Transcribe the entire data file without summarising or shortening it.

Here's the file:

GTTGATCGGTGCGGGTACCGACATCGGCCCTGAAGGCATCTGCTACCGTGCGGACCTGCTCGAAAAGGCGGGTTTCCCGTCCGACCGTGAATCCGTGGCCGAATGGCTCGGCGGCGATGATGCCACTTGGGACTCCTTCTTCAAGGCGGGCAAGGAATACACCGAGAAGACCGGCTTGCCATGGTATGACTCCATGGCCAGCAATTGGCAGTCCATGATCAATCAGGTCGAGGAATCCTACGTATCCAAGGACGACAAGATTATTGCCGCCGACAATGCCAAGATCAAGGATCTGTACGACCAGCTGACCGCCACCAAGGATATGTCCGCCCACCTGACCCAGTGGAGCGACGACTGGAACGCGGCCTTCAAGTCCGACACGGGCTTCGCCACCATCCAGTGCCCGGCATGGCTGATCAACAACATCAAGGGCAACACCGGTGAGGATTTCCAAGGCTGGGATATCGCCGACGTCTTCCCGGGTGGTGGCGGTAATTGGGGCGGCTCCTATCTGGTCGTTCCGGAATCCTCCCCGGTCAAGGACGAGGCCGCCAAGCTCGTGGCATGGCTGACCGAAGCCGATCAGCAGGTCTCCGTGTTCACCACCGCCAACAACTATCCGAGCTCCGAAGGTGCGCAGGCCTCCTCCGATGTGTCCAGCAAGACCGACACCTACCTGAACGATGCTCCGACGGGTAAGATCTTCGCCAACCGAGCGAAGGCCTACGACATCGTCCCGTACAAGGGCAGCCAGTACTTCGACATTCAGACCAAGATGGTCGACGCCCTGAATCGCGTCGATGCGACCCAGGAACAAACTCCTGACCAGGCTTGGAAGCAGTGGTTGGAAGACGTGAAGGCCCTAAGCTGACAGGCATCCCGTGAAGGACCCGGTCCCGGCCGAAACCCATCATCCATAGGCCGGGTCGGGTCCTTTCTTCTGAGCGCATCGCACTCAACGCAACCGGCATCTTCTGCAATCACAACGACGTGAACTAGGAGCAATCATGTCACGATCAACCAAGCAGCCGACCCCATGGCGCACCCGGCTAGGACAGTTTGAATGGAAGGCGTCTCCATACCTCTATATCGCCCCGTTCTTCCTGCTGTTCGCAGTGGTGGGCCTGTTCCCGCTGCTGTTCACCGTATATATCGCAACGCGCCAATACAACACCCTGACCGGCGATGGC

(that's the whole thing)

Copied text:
GTTGATCGGTGCGGGTACCGACATCGGCCCTGAAGGCATCTGCTACCGTGCGGACCTGCTCGAAAAGGCGGGTTTCCCGTCCGACCGTGAATCCGTGGCCGAATGGCTCGGCGGCGATGATGCCACTTGGGACTCCTTCTTCAAGGCGGGCAAGGAATACACCGAGAAGACCGGCTTGCCATGGTATGACTCCATGGCCAGCAATTGGCAGTCCATGATCAATCAGGTCGAGGAATCCTACGTATCCAAGGACGACAAGATTATTGCCGCCGACAATGCCAAGATCAAGGATCTGTACGACCAGCTGACCGCCACCAAGGATATGTCCGCCCACCTGACCCAGTGGAGCGACGACTGGAACGCGGCCTTCAAGTCCGACACGGGCTTCGCCACCATCCAGTGCCCGGCATGGCTGATCAACAACATCAAGGGCAACACCGGTGAGGATTTCCAAGGCTGGGATATCGCCGACGTCTTCCCGGGTGGTGGCGGTAATTGGGGCGGCTCCTATCTGGTCGTTCCGGAATCCTCCCCGGTCAAGGACGAGGCCGCCAAGCTCGTGGCATGGCTGACCGAAGCCGATCAGCAGGTCTCCGTGTTCACCACCGCCAACAACTATCCGAGCTCCGAAGGTGCGCAGGCCTCCTCCGATGTGTCCAGCAAGACCGACACCTACCTGAACGATGCTCCGACGGGTAAGATCTTCGCCAACCGAGCGAAGGCCTACGACATCGTCCCGTACAAGGGCAGCCAGTACTTCGACATTCAGACCAAGATGGTCGACGCCCTGAATCGCGTCGATGCGACCCAGGAACAAACTCCTGACCAGGCTTGGAAGCAGTGGTTGGAAGACGTGAAGGCCCTAAGCTGACAGGCATCCCGTGAAGGACCCGGTCCCGGCCGAAACCCATCATCCATAGGCCGGGTCGGGTCCTTTCTTCTGAGCGCATCGCACTCAACGCAACCGGCATCTTCTGCAATCACAACGACGTGAACTAGGAGCAATCATGTCACGATCAACCAAGCAGCCGACCCCATGGCGCACCCGGCTAGGACAGTTTGAATGGAAGGCGTCTCCATACCTCTATATCGCCCCGTTCTTCCTGCTGTTCGCAGTGGTGGGCCTGTTCCCGCTGCTGTTCACCGTATATATCGCAACGCGCCAATACAACACCCTGACCGGCGATGGC